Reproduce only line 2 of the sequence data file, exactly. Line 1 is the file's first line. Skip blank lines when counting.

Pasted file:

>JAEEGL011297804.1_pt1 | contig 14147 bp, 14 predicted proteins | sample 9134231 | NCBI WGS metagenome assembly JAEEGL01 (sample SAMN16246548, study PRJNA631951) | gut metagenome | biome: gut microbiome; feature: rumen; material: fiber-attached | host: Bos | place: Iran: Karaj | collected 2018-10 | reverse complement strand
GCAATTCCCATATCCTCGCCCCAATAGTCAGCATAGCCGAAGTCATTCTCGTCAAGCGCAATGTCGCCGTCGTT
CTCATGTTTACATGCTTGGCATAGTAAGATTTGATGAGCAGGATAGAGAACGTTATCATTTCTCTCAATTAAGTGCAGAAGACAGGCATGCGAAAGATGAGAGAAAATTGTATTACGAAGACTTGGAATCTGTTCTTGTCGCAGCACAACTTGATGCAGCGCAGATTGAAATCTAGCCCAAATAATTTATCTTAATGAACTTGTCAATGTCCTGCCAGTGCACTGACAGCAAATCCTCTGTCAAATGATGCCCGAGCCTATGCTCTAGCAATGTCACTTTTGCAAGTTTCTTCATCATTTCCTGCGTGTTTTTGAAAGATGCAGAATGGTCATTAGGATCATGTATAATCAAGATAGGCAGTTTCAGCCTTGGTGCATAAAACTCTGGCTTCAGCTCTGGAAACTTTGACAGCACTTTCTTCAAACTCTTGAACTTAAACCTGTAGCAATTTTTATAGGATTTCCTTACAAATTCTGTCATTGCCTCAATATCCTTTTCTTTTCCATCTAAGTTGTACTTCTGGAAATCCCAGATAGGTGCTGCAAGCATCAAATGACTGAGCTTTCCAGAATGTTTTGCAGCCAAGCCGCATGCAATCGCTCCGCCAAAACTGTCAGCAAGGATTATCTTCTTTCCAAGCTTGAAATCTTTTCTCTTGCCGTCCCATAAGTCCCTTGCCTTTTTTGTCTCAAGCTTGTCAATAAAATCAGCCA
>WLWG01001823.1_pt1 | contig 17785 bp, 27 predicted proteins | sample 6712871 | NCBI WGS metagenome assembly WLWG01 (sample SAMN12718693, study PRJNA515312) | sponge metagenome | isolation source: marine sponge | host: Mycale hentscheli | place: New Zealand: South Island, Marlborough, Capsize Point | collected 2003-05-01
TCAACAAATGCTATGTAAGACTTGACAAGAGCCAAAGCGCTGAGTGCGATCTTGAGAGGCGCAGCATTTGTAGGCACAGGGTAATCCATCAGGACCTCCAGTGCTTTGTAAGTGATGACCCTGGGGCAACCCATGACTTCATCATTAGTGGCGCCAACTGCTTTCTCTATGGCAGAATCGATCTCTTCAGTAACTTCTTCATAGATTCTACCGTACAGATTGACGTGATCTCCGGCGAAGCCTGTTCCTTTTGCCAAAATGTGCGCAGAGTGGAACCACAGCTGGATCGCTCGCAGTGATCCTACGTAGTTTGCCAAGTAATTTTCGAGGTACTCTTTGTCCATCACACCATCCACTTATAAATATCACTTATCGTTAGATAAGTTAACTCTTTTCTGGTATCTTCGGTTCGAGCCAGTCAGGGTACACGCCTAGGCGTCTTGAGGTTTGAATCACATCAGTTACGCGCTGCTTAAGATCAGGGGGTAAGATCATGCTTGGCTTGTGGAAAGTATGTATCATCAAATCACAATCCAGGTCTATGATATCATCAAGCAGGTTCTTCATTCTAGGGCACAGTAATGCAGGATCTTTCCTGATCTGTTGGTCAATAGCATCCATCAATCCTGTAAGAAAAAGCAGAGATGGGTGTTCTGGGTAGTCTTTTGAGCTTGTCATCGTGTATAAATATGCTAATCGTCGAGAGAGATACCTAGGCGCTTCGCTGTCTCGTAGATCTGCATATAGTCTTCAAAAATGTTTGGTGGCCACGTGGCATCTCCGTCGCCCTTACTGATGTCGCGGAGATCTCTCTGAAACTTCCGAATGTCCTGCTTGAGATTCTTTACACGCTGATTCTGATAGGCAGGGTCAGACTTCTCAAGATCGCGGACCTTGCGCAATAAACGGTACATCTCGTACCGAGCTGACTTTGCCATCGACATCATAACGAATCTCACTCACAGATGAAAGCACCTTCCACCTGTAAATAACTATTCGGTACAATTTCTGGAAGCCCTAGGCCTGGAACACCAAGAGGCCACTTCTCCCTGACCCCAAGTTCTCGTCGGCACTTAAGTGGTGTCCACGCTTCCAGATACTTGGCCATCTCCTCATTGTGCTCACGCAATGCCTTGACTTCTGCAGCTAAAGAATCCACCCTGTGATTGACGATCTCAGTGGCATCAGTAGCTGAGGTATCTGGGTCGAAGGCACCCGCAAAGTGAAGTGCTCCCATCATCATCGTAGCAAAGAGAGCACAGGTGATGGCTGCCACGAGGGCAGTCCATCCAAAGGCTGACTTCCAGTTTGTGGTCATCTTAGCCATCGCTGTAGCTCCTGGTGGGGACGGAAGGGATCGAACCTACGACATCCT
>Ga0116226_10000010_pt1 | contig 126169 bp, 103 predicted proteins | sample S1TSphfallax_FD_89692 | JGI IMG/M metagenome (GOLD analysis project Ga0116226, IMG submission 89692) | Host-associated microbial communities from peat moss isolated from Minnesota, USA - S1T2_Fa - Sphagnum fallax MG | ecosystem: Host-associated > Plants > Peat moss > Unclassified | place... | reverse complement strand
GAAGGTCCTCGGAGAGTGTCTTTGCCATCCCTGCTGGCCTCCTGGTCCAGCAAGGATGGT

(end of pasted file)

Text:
GCAATTCCCATATCCTCGCCCCAATAGTCAGCATAGCCGAAGTCATTCTCGTCAAGCGCAATGTCGCCGTCGTT